Like Lake Lurleen State Park, Chewacla also fills up during home football weekends! As a matter of fact, it fills so quickly that call dates for reserving cabins and campsites (for Auburn home weekends) are posted on the website so everyone has a fair chance at booking their accommodations. Last I checked though, there were campsites available for a few of the 2016 home games. It is such a fun atmosphere for football fans, and it is really conveniently located off of I-85 and near campus. There are plenty of local restaurants worth enjoying, too. While I was in town, I enjoyed a delicious meal with some friends and family at Good Ol’ Boys, a great little steakhouse just a few miles from the park. If you go there on your next trip, just be sure to leave your mark on their map! 

Like all of Alabama's incredible parks, Chewacla is a great destination for making memories. After eight months of preparing these Eighth Day Escape adventures, I am even more resolved that our parks have something for everyone, and are absolutely worth your visit.

Suggestions for your next trip to Chewacla State Park:

 


ENTER TO WIN THIS MONTH'S LAKE LURLEEN AND CHEWACLA PRIZE PACK:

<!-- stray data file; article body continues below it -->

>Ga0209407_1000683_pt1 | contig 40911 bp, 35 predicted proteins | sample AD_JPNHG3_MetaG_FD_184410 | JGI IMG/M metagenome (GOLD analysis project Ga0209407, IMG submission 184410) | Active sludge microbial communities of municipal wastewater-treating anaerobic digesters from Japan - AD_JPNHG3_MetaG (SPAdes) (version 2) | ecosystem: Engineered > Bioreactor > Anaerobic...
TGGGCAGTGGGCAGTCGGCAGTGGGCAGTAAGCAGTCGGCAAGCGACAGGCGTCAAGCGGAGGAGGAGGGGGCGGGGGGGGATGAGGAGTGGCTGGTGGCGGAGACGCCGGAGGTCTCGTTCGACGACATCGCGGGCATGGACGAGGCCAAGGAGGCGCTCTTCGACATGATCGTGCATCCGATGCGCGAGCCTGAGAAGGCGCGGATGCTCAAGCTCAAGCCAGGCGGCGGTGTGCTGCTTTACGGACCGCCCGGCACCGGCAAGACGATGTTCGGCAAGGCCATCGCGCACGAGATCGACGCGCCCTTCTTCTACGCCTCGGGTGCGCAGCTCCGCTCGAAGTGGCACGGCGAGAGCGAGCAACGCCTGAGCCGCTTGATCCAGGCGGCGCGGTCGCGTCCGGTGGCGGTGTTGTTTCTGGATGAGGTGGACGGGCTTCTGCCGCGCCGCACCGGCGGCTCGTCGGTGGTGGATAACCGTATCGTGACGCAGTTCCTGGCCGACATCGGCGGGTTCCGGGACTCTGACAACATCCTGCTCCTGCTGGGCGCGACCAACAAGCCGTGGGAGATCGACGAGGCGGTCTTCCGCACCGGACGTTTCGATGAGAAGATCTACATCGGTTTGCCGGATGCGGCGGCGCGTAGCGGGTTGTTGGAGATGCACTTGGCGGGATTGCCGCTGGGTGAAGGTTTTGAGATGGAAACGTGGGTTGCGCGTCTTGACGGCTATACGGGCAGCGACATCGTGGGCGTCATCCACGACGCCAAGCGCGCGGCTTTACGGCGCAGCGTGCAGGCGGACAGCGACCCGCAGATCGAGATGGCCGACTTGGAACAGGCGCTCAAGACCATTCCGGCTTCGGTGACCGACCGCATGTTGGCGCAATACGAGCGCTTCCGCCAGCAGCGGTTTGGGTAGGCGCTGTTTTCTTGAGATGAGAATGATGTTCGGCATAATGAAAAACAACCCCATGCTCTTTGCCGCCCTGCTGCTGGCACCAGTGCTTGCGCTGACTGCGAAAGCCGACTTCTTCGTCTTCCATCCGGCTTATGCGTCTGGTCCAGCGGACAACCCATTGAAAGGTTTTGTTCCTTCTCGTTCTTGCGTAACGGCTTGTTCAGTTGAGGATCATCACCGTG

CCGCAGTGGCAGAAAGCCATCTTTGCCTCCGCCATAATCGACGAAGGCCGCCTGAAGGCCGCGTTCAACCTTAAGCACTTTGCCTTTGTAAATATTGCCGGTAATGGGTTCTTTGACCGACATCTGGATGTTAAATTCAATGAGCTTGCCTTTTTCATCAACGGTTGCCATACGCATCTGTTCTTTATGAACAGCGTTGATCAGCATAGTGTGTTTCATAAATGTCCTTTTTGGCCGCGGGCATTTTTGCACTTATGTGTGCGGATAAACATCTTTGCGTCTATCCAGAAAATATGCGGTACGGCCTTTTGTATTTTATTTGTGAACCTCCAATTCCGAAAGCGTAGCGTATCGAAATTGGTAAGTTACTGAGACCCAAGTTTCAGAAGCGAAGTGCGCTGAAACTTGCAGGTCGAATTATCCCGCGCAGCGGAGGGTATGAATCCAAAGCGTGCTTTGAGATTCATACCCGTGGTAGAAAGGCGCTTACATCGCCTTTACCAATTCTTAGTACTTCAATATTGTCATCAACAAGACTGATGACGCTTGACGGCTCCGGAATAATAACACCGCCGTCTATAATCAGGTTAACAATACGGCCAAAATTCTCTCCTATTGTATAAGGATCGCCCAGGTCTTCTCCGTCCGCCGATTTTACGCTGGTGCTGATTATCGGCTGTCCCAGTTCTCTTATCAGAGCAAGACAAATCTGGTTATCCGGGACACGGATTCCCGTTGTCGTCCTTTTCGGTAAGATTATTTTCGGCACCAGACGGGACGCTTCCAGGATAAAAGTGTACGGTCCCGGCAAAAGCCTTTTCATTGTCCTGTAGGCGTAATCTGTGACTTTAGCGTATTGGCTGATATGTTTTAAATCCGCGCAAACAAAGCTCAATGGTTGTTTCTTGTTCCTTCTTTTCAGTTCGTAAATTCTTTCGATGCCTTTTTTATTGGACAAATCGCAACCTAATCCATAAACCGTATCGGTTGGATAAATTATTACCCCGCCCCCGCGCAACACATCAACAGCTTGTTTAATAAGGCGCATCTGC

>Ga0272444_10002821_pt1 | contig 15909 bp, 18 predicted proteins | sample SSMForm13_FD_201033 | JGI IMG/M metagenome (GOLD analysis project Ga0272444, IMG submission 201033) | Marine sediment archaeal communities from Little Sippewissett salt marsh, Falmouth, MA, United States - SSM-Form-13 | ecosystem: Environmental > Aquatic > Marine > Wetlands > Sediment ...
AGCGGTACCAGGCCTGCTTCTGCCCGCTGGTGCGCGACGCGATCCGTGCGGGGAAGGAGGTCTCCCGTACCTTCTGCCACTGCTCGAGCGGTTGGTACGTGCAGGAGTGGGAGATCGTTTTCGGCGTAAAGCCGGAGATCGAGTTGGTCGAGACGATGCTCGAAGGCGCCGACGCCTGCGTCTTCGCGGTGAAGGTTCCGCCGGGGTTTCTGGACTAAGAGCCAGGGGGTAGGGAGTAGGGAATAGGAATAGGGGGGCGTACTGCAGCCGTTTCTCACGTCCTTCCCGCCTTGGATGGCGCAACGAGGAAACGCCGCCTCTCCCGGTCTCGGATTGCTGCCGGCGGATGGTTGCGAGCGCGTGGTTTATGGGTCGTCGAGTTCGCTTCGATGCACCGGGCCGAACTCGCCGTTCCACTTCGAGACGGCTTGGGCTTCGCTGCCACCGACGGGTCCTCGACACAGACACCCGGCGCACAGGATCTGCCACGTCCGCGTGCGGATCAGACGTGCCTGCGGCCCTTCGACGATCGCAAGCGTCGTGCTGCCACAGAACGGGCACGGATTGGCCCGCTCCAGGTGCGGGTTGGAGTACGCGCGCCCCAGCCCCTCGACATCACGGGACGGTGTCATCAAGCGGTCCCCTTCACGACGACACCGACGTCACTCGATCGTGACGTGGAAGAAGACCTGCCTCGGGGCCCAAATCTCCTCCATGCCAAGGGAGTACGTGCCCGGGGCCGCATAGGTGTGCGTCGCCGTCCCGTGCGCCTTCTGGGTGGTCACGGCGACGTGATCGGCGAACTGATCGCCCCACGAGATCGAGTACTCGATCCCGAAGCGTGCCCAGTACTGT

Have you visited an Alabama State Park in the last 60 days? Submit a photo from your trip along with a contest entry form and you could win (be sure to save a copy of this form before completing it). This month's prize pack includes a weekend of FREE CAMPING at Lake Lurleen State Park plus TWO Chewacla State Park vouchers for "Buy One, Get One Night Free" to be used by you and a friend on any overnight accomodation at the park (must be used on same visit). Winner will also receive Sweet Home Alabama gifts and more.


EIGHTH DAY ESCAPE CONTEST WINNERS:

JANUARY WINNER (entries received 1/8 - 2/7): Cathy Struntz
FEBRUARY WINNER (entries received 2/8 - 3/7): Chelsea Gathers
MARCH WINNER (entries received 3/8 - 4/7): Cathy Goss
APRIL WINNER (entries received 4/8 - 5/7): Lamar Johnson
MAY WINNER (entries received 5/8 - 6/7): Malia Ragan